Supriya Ghosh (Editor)

Kidnapping of Ulrika Bidegård

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20 Jan 1993 – 25 Jan 1993

A photograph of Ulrika Bidegard taken by the kidnapper for a ransom demand. Photo courtesy of Swedish police

Paul Vanden Boeynants, Sabine Dardenne, Natascha Kampusch

The kidnapping of Ulrika Bidegård, a member of the Swedish national show jumping team, took place on 20 January 1993 in front of her family's home in Sint-Genesius-Rode, Belgium. Cash withdrawals made with her credit card led the police to the kidnapper, a man living in a downtown Brussels apartment, where Bidegård was kept captive. The man was arrested, and his victim rescued, after over four days of a captivity that made headlines in both Sweden and Belgium.


A photograph of Ulrika Bidegard taken by the kidnapper for a ransom demand. Photo courtesy of Swedish police

Tried in 1995, the kidnapper was sentenced to fifteen years of penal labour. Lars Nilsson, a Swede in his thirties, had no prior convictions and was unanimously described by his family and friends as a kind and socially active person.

An article in a newspaper about the kidnapping of Ulrika Bidegård


An article in a newspaper about the kidnapping of Ulrika Bidegård

Born on 9 September 1964, Ulrika Bidegård grew up in Onsala, outside Göteborg in Western Sweden. She is the daughter of Kennet Bidegård, a well-off businessman, and of his wife Lena, a former Swedish Olympic gymnast. She started riding rather late in life, at the age of eleven, but quickly developed the skills of a champion. At twenty-three, she moved to Belgium to train with "Brazilian wizard" Nelson Pessoa. Thanks to her resulting improvement, she was able to join the Swedish show jumping team. She took part in the European Show Jumping Championships and was to compete in the 1992 Summer Olympics in Barcelona, but eventually missed the competition after her horse Masada sustained an injury.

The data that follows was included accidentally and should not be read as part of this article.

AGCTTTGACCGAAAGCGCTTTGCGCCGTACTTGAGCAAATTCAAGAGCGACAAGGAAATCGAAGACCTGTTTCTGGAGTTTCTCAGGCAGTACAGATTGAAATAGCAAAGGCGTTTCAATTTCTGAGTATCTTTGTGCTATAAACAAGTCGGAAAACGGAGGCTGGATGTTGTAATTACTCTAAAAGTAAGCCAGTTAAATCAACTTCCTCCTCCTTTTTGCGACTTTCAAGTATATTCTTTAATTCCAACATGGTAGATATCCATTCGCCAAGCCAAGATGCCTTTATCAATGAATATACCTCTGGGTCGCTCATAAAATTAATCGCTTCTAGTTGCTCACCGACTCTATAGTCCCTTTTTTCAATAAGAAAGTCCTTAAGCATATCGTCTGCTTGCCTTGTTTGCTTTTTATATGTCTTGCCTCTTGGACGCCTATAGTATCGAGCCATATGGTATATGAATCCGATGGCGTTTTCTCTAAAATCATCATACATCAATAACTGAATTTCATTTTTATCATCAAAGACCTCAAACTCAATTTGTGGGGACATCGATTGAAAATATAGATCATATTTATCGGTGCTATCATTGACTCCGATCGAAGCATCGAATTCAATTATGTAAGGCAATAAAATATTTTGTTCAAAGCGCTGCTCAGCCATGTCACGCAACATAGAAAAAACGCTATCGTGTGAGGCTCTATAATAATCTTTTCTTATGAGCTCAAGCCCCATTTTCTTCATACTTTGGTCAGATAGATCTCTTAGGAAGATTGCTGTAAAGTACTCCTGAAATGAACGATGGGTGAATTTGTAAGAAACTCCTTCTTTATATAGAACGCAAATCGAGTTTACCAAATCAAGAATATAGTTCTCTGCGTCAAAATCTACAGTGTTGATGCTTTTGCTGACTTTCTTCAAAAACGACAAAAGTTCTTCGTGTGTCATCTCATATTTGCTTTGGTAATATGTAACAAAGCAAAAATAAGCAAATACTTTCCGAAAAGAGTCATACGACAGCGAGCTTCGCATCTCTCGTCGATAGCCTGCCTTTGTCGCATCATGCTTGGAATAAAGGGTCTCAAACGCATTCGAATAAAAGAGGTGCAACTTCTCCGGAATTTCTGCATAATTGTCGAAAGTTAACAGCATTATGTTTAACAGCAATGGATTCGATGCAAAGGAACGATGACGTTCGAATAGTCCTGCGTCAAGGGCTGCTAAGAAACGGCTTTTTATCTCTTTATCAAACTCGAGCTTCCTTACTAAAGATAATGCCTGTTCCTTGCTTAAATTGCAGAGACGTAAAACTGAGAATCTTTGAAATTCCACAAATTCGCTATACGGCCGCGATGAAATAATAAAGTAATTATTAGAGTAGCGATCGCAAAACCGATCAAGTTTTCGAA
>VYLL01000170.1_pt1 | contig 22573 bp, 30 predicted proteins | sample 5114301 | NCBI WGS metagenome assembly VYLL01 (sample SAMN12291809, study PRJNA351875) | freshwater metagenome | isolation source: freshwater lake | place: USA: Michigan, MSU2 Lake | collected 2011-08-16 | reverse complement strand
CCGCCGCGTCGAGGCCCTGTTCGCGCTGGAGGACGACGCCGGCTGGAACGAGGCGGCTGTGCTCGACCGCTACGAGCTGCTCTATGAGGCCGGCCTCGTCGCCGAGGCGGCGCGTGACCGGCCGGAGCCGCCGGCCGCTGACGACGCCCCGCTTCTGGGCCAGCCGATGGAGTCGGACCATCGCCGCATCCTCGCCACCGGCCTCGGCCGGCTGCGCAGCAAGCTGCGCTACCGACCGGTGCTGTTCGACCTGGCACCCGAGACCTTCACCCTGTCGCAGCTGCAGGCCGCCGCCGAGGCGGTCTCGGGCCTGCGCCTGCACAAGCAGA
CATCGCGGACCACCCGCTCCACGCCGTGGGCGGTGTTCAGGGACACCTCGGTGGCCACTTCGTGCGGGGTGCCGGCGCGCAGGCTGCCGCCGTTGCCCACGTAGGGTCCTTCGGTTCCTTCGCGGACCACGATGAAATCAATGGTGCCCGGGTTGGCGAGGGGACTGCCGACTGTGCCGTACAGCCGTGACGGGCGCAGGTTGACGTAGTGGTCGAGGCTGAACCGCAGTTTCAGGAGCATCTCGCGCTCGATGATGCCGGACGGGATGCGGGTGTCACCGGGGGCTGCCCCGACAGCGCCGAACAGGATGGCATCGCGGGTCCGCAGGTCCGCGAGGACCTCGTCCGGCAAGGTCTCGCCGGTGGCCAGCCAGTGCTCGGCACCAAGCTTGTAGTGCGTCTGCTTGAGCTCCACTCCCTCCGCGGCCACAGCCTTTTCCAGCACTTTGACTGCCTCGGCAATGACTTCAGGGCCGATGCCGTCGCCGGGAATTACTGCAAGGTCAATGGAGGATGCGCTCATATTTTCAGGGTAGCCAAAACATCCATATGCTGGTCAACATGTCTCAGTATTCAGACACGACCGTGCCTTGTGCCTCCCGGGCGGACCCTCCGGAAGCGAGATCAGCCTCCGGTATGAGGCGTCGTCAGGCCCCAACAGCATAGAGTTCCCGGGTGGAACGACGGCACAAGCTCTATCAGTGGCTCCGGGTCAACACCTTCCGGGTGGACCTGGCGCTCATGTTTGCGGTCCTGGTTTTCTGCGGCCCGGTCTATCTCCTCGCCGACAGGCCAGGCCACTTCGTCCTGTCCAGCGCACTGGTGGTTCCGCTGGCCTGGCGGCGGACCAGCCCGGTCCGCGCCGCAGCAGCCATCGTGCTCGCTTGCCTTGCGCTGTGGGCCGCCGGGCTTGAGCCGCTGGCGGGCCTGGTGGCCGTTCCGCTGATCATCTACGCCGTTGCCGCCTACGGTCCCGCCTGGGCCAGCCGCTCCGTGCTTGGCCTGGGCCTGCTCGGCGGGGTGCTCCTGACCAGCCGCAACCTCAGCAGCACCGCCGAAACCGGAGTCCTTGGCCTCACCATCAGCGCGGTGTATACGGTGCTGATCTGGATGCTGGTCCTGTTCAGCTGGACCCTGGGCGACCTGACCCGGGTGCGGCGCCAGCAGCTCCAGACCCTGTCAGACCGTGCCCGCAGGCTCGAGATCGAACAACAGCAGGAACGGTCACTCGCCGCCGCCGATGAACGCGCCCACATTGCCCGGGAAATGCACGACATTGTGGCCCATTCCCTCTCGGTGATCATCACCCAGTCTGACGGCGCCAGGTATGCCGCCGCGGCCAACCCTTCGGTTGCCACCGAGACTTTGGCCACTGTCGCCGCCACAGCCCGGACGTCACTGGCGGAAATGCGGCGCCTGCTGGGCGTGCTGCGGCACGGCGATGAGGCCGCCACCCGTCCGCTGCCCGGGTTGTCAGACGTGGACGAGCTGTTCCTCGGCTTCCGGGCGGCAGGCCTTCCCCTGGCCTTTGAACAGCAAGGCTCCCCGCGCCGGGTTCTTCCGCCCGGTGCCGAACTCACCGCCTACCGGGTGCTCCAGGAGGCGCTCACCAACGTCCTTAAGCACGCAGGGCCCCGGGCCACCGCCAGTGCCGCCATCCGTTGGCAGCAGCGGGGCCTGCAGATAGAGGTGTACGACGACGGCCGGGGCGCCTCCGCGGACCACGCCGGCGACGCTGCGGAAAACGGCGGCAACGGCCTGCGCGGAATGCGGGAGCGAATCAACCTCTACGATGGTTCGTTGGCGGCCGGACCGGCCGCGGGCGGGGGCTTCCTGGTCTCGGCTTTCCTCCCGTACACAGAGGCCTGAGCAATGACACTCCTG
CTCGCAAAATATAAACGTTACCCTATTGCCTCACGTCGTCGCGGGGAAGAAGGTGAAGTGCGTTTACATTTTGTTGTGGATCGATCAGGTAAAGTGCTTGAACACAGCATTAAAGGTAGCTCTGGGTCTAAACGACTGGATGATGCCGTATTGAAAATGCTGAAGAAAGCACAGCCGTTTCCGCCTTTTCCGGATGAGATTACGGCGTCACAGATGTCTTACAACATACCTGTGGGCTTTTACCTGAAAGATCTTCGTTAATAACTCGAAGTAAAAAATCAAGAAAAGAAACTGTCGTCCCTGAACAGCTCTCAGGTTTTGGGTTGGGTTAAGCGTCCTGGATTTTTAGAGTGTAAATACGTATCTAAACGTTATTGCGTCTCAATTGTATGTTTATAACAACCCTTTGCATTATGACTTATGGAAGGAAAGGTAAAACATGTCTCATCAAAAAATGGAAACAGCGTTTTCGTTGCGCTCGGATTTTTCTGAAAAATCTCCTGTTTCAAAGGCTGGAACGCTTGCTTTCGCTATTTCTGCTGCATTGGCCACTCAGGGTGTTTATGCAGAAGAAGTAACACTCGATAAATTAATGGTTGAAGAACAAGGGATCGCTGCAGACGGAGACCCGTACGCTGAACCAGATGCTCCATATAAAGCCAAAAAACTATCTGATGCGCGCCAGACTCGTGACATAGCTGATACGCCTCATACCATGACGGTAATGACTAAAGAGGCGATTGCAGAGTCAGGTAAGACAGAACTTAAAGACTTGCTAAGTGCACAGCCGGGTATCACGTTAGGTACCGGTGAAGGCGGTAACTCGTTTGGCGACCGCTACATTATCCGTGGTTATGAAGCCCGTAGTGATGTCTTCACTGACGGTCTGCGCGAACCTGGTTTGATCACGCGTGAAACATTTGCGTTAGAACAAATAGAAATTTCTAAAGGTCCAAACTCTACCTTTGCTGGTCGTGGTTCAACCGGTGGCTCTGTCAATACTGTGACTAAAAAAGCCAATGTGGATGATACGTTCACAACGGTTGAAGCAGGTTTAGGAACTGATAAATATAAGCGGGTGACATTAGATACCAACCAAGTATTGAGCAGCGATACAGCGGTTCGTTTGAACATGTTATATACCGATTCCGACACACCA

A photograph of Ulrika Bidegard taken by the kidnapper for a ransom demand. Photo courtesy of Swedish police

Meanwhile, Bidegård's parents had joined her in Belgium in order to take advantage, as many Swedes did in the late 1980s, of the favourable tax laws. They settled in the "Swedish colony" of Sint-Genesius-Rode near Brussels where they bought a house. As they found the Belgian interior design style unappealing, and did not speak the local language, they had their new home renovated by a Swedish contractor. Ulrika then moved in with them.


Ulrika Bidegård wearing a black jacket and earrings

In the evening of Wednesday 20 January 1993, Ulrika Bidegård drove back home toward Sint-Genesius-Rode, after she spent the day training. Her parents were in Sweden, and the villa was empty. As she parked her car in front of the family house, a man wearing a mask showed up and threatened her with a firearm. Tied up and gagged, she was driven to her kidnapper's apartment in central Brussels. There she was placed in sitting position in a wooden box where she was kept during her whole captivity. Her kidnapper fed her sparingly and gave her water to drink laced with sedative.

Ulrika Bidegård wearing a blue jacket with her horse

The man called Bidegård's father for the first time at his office in Göteborg. He demanded in English that neither the police nor the media be alerted, and did not talk of any ransom. Kennet Bidegård immediately contacted a prosecutor, who alerted Interpol. When Bidegård's parents landed at Brussels airport, they were greeted by the Belgian police who had established a special task force. The story was quickly leaked to the press by an interpreter, and it made headlines in both Belgium and Sweden.